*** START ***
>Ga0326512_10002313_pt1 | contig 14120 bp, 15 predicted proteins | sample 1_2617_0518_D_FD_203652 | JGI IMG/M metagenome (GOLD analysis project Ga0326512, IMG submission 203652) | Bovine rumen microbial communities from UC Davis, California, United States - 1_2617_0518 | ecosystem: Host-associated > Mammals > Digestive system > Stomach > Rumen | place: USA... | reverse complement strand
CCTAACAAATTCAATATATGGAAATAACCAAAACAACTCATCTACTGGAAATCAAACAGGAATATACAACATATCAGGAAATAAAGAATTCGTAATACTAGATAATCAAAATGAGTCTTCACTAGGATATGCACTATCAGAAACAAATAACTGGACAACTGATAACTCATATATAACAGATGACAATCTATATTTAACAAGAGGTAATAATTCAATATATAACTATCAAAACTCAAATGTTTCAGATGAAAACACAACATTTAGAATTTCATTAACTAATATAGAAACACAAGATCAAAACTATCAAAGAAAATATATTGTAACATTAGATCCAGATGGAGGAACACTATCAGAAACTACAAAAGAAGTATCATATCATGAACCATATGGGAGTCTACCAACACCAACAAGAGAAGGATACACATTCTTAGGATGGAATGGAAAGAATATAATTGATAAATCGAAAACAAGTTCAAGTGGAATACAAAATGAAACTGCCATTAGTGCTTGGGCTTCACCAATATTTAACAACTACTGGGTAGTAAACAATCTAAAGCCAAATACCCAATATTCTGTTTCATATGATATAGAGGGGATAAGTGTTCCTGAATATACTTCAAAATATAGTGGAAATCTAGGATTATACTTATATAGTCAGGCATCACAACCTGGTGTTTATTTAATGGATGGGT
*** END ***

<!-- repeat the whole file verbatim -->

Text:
>Ga0326512_10002313_pt1 | contig 14120 bp, 15 predicted proteins | sample 1_2617_0518_D_FD_203652 | JGI IMG/M metagenome (GOLD analysis project Ga0326512, IMG submission 203652) | Bovine rumen microbial communities from UC Davis, California, United States - 1_2617_0518 | ecosystem: Host-associated > Mammals > Digestive system > Stomach > Rumen | place: USA... | reverse complement strand
CCTAACAAATTCAATATATGGAAATAACCAAAACAACTCATCTACTGGAAATCAAACAGGAATATACAACATATCAGGAAATAAAGAATTCGTAATACTAGATAATCAAAATGAGTCTTCACTAGGATATGCACTATCAGAAACAAATAACTGGACAACTGATAACTCATATATAACAGATGACAATCTATATTTAACAAGAGGTAATAATTCAATATATAACTATCAAAACTCAAATGTTTCAGATGAAAACACAACATTTAGAATTTCATTAACTAATATAGAAACACAAGATCAAAACTATCAAAGAAAATATATTGTAACATTAGATCCAGATGGAGGAACACTATCAGAAACTACAAAAGAAGTATCATATCATGAACCATATGGGAGTCTACCAACACCAACAAGAGAAGGATACACATTCTTAGGATGGAATGGAAAGAATATAATTGATAAATCGAAAACAAGTTCAAGTGGAATACAAAATGAAACTGCCATTAGTGCTTGGGCTTCACCAATATTTAACAACTACTGGGTAGTAAACAATCTAAAGCCAAATACCCAATATTCTGTTTCATATGATATAGAGGGGATAAGTGTTCCTGAATATACTTCAAAATATAGTGGAAATCTAGGATTATACTTATATAGTCAGGCATCACAACCTGGTGTTTATTTAATGGATGGGT